A last stage of pandemic policy-making we want to discuss is long-term planning. In Europe, this stage has been most evident in spring/summer 2020, sometimes described as the ‘new normal’. In this context, many governments tried to apply more targeted measures and took a step back from large-scale interventions. Quarantine periods were introduced for travellers coming from areas deemed as risky on the basis of infection and reproduction rates of COVID-19. Since spring 2020, the German RKI has kept a running list of risk areas, which is updated weekly to include areas, cities, or entire countries from which travelling entails the need for a negative test or a quarantine period. The targeted approach also includes COVID-19 policy regimes that have emerged in several European countries at this stage of the pandemic, i.e. tier systems where specific regions of countries are assigned different and more or less severe levels of restrictions and interventions (e.g. school and university closures, economic lockdown measures, and contact restrictions), depending on the infection levels in the area. These and similar regulations have changed continuously and substantially, as governments have tweaked the number of days that constitute a quarantine, the type of test required at entry and the time at which it should be conducted – the variability and instability of policy interventions has been a general feature of long-term COVID-19 management.

Governments clearly continued to rely on expertise and evidence mostly coming from the biomedical sciences at this stage. For instance, the development of smartphone applications in the summer of 2020 has been discussed in terms of epidemiological considerations and approaches to tracking and tracing (Leonelli, 2021a). Biomedical concerns were at the basis of investments aimed at increasing the number of ICU beds and infrastructure and testing rates: this was particularly evident in countries such as Spain and Italy, which have a low density of ICUs compared with countries such as Germany, as this disproportion was considered a crucial difference maker for the impact of the pandemic in these countries (Furlong & Hirshc, 2020).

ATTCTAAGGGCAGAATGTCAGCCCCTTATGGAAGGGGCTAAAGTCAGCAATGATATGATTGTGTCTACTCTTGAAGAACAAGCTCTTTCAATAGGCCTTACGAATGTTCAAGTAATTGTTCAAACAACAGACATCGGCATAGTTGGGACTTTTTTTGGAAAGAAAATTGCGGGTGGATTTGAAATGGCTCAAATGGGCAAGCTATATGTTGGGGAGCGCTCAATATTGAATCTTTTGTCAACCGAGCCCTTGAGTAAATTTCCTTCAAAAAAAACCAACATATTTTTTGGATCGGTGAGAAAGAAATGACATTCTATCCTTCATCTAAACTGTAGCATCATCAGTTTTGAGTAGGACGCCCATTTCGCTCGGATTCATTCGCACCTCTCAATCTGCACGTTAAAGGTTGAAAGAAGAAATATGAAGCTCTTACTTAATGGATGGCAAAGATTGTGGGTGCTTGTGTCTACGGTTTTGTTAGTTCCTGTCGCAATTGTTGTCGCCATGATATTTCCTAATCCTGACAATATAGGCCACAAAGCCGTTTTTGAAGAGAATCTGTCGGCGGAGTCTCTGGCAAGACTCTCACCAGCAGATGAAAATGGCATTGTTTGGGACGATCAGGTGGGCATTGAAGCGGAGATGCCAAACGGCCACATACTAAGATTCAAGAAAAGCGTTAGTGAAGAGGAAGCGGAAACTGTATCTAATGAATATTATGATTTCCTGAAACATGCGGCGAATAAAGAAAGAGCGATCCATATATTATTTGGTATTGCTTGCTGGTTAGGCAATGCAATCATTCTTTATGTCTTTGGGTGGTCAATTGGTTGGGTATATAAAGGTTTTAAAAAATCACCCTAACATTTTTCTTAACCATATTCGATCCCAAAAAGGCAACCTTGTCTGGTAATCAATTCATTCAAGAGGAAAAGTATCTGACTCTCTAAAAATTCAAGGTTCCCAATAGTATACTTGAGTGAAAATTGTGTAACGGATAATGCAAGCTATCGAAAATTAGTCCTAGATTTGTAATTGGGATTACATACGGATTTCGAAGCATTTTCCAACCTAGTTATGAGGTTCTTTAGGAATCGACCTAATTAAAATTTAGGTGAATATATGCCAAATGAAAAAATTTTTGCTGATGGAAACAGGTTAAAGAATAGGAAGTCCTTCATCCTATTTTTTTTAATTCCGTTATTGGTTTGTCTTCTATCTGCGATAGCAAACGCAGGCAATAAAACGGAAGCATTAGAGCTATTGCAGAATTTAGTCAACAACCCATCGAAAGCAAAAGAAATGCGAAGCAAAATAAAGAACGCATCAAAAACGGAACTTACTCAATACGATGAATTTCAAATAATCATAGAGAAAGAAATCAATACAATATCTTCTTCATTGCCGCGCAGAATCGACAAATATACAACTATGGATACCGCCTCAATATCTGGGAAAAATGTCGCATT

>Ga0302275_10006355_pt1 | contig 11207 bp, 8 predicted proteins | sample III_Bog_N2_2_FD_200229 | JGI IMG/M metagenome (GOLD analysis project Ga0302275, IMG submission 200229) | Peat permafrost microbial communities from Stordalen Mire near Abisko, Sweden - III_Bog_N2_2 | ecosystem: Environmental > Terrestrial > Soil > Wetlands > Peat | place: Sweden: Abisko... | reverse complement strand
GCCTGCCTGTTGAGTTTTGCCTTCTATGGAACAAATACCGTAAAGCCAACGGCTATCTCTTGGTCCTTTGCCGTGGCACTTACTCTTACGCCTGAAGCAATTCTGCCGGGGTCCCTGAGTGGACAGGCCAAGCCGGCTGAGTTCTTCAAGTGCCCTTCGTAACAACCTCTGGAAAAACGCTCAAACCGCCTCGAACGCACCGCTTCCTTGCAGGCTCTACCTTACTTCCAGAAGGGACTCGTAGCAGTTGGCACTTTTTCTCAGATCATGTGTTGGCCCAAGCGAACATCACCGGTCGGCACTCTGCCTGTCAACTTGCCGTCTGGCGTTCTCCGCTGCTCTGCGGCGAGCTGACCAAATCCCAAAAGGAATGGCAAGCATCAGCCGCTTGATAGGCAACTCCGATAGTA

Let’s take stock. European public health measures and strategies around COVID-19 have predominantly been informed by the biomedical sciences. Other sciences, in particular the social sciences, have hardly contributed to the evidential base of the pandemic crisis management by European governments.Footnote 8 Note that our point is not that other sciences have been completely excluded. Economic projections informed cost–benefit analyses and policy-decisions; some of the reports with policy-impact published by the Leopoldina in Germany have been authored by expert groups with a minority of biomedical scientists (e.g. Leopoldina, 2020)Footnote 9; and one of the two main French expert groups includes anthropologists, sociologists and ethicists. But our reconstruction of events shows that these and similar examples must be understood against the backdrop of the epistemic hegemony of biomedicine (Sell et al., 2021).

This hegemony is problematic because the COVID-19 pandemic as well as pandemics and epidemics more generally cannot be conceptualised as purely biological phenomena. Rather, pandemics have social and political aspects and consequences. Hence, they need to be considered as “syndemics” (Horton, 2020) with entangled biological and social aspects. This implies that policy-makers need to widen their perspective and take the social aspects of COVID-19 more seriously. Taking these aspects more seriously means taking scientific evidence and expertise on social and political phenomena into account properly. This demand suggests a central place for the social sciences as providers of this kind of evidence and expertise at the table of evidence-based policy. To be fair, social aspects will be addressed to some extent in social epidemiology and public health (the research area), e.g. with respect to health effects of social structure.Footnote 10 But the social sciences (in particular sociology, political science, and cultural anthropology) have a broader perspective that includes non-health-related social and political aspects of pandemics. Although there may be alternative ways to address these issues (e.g. expanding social epidemiology), we believe that the social sciences are currently our best available option.Footnote 11

3 A role for the social sciences